Linda Robertson: Brazil badly needs World Cup success on field – and as host

The last time Brazil was host of the World Cup, it was 1950, and the home team lost to Uruguay in the championship match. Devastation to the national psyche was so extreme that suicides were reported in the wake of the game, including two at the Maracana stadium.

That unthinkable finish haunts Brazil to this day. Whether the advantage of playing on its own rich soil outweighs the pressure of playing in front of fans who give their soul to the Selecao will be a pivotal factor in Brazil’s fate.

No host side has had more at stake than Brazil in 2014. Not only is Brazil a favorite to win a historic sixth Cup, but success in the world’s most popular sporting event could validate the billions spent to stage it. Brazil plays Croatia in the tournament opener June 12 in Sao Paulo.

Brazilians like to say they live in “the football country.” Nowhere is soccer as identity expressed with more exuberance and passion than in Brazil. The game was born in England but has become so closely associated with South America’s most populous nation that many fans around the world consider the beloved yellow jersey No. 1 in their hearts.

Maybe it’s the tradition of Brazilians plying futebol-arte, or art-football. Maybe it’s the way Brazil’s mix of races and spectrum of skin colors is reflected in the unity of the roster. Maybe it’s the hip-swinging, flamboyant, musical style that brings to mind a samba performance during Carnival.

Or maybe it’s simply the names and nicknames — Pelé, Vava, Garrincha, Socrates, Dunga, Romario, Ronaldo, Ronaldinho, Fred, Neymar — that make it seem as if superstars are friends or neighbors.

One could argue there is no better place for the World Cup than in 12 cities of the planet’s fifth-largest country, stretching from the Amazon jungle to the beaches of Ipanema.

It could also turn out to be the most chaotic with its unfinished stadiums and airports, infamous street crime and legendary traffic jams. Mass protests over what much of the populace considers misplaced priorities are expected. Residents of Rio de Janeiro — where the final will be held July 13 — see the glory of their seaside city and the brutal economic reality, and find it hard to reconcile the money spent on preparations versus deteriorating conditions in hillside favelas.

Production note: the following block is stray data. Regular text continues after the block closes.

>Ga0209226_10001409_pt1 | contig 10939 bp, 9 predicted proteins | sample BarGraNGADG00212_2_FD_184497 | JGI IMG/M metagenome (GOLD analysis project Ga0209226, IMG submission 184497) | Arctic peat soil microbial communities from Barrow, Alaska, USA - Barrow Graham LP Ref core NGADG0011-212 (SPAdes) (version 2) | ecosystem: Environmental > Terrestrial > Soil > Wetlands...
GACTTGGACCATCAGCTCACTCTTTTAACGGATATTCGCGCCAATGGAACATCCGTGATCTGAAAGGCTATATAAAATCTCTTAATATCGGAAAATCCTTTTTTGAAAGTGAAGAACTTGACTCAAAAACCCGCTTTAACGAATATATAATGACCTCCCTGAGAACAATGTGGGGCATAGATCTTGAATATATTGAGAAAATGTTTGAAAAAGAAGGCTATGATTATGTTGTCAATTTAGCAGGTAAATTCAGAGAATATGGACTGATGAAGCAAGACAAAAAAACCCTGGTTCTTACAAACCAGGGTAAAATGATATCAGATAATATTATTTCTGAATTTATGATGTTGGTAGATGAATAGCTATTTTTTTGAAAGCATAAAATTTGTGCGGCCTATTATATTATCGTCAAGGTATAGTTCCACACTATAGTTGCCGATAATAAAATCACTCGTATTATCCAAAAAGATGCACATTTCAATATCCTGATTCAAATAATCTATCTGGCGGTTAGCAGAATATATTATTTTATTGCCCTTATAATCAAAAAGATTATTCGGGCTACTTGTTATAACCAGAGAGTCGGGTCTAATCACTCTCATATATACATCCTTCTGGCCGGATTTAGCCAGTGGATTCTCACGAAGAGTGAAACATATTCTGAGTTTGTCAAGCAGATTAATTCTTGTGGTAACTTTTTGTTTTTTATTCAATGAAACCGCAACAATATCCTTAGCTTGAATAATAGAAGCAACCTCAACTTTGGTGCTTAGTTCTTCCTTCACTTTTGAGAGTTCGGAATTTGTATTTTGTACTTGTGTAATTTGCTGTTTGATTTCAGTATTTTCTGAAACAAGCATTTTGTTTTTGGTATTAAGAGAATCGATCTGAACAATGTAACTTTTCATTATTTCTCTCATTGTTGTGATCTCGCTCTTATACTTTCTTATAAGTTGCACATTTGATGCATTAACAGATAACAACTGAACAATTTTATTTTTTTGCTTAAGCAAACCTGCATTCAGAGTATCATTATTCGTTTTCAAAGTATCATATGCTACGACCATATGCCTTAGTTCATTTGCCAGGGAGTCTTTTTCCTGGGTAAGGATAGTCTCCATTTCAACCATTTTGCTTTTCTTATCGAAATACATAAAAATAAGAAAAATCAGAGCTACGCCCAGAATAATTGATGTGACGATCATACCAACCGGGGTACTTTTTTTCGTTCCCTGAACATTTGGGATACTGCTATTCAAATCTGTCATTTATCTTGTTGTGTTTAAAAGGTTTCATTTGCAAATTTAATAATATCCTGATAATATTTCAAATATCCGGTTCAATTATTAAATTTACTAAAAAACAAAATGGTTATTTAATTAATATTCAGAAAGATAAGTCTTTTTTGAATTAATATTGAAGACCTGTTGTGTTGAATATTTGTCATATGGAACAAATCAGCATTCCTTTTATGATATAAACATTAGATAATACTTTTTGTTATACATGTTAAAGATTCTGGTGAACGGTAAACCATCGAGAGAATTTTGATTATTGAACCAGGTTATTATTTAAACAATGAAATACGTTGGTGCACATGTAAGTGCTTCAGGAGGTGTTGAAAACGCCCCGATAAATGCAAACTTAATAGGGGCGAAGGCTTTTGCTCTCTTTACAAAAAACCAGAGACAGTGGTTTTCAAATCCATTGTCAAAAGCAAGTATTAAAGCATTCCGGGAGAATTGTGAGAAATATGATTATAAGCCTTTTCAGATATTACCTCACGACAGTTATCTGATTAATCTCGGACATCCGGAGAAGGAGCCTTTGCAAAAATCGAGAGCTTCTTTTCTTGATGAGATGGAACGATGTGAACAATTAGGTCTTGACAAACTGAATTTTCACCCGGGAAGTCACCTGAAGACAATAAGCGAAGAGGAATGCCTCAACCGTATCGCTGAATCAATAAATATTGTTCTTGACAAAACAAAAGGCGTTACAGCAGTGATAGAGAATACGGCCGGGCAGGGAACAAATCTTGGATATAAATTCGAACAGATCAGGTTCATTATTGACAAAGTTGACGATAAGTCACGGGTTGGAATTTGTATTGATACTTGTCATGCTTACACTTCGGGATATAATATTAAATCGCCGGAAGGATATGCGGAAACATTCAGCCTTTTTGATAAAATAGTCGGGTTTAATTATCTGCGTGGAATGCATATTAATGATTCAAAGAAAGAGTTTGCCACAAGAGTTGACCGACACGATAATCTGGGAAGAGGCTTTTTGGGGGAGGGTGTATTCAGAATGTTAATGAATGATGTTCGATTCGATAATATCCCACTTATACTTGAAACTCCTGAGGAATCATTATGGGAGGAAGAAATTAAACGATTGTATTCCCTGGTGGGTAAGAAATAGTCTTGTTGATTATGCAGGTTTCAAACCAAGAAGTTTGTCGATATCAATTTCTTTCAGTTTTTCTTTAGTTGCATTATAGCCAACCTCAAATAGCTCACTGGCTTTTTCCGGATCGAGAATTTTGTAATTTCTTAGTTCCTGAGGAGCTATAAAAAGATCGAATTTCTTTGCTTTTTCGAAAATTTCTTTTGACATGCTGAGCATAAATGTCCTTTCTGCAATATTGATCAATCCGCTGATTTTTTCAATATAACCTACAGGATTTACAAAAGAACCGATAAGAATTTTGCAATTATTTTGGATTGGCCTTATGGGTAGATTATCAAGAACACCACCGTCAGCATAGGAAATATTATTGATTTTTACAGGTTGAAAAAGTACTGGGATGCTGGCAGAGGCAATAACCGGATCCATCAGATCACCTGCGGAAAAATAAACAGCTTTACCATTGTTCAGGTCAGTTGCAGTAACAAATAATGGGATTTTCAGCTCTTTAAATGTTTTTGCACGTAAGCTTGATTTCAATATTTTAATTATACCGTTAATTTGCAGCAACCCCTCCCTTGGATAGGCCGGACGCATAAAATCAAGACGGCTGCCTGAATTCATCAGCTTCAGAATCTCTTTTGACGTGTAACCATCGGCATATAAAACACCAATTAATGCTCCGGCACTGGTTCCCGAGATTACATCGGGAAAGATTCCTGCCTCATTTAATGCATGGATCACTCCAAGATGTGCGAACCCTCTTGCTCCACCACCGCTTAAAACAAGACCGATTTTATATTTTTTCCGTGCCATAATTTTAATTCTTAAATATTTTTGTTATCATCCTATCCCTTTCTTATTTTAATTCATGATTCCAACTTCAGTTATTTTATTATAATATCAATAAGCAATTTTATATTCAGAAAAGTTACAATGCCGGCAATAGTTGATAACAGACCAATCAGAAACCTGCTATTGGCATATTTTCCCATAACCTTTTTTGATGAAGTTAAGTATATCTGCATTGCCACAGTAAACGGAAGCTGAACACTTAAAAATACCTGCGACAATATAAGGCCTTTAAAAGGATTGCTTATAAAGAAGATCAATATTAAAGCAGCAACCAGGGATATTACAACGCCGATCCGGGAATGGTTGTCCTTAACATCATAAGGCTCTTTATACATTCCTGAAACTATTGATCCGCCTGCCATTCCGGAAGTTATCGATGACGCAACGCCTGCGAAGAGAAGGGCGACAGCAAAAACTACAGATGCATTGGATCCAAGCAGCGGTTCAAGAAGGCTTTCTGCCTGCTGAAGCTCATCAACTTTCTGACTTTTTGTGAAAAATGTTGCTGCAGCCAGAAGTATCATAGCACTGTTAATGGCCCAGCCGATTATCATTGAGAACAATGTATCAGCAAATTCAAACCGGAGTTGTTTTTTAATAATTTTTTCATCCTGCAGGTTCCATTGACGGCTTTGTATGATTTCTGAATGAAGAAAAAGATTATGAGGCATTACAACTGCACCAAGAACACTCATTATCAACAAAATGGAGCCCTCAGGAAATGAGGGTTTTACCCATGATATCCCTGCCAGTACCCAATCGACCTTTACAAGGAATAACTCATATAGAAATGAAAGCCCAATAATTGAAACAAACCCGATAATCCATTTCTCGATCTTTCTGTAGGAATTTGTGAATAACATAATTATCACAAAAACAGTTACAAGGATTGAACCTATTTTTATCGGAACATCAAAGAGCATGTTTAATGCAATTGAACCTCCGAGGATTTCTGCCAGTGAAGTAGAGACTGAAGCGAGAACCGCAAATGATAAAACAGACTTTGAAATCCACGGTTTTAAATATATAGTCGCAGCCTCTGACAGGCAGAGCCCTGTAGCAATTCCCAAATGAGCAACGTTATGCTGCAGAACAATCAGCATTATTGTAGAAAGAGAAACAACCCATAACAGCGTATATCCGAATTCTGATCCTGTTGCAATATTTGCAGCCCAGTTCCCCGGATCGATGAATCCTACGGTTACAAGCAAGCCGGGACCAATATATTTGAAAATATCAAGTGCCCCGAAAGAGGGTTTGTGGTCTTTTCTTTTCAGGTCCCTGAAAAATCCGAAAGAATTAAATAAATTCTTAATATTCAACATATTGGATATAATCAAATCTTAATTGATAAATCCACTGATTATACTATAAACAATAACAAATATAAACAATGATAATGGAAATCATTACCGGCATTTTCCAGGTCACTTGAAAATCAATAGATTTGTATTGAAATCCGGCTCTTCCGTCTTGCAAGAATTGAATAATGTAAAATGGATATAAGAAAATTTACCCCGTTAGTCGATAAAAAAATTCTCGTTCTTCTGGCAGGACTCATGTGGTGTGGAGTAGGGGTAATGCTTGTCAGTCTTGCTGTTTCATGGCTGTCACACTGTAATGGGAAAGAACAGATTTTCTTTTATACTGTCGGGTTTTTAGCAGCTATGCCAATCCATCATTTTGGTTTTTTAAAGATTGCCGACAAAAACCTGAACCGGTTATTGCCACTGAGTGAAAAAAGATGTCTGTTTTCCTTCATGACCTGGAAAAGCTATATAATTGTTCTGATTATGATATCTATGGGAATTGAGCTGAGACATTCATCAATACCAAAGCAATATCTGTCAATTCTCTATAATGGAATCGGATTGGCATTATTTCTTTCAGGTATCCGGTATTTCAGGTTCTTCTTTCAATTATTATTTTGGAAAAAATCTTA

Passion and poverty are sure to be the backdrop to Copa 2014 as much as TV camera shots of Sugarloaf Mountain.

“Brazil is the country where funeral directors offer coffins with club crests, where offshore oil rigs are equipped with five-a-side pitches and where a football club can get you elected to parliament,” Alex Bellos writes in Futebol: Soccer the Brazilian Way.

Brazil’s national team, which won the Cup in 1958, 1962, 1970, 1994 and 2002, always faces the struggle of living up to expectations. In 1998, pressure was so great to repeat that Ronaldo had a mysterious fit or mental breakdown prior to the final, which Brazil lost to France, 3-0. A congressional inquiry ensued.

The 1970 team, which defeated Italy 4-1 in Mexico, played with such grace that it remains the peak of comparison 44 years later.

“In a way, Brazil ruined it for all of us,” Nick Hornby wrote. “They had revealed a kind of Platonic ideal that nobody, not even the Brazilians, would ever be able to find again.”

Coach Luiz Felipe Scolari, who led Brazil to the Cup title in 2002, believes his team will be up to the task if it concentrates on now and ignores ruminations about the past.

Brazil gained confidence and cohesion in defeating Japan, Mexico, Italy and Uruguay before dismantling Spain 3-0 in last year’s Confederations Cup — a crucial turning point for an inexperienced squad.

Brazil will face Croatia, Cameroon and Mexico in Group A, with a possible second-round matchup against Spain, Chile or the Netherlands.

Felipao, or “Big Phil’s” team, might not play the beautiful game as beautifully as Brazil has in past incarnations, but Neymar is certain to be one of the stars of the tournament and on the short list for the Golden Boot award. The 22-year-old forward improved during his first season at Barcelona after scoring four goals during last summer’s Confederations Cup. He will be joined up front by Fred and Hulk.

Scolari has lots of options at midfield, with Ramires, Oscar and Willian providing creativity, and Fernandinho adding grit. Paulinho is dangerous in his forays. Luiz Gustavo is often deployed as a sweeper.

On defense, goalkeeper Julio Cesar is showing his age, as is center back Thiago Silva, but what differentiates this team is its ability to clamp down and do the dirty work. Other anchors are David Luiz and Dante, and fullbacks Dani Alves and Marcelo are two-way players.

The host country won’t be satisfied with anything less than a sixth trophy inside Maracana. Brazil is the world’s team, too. What the players in yellow, blue and green do with such support and scrutiny, and with the ball, could make this a World Cup like no other.

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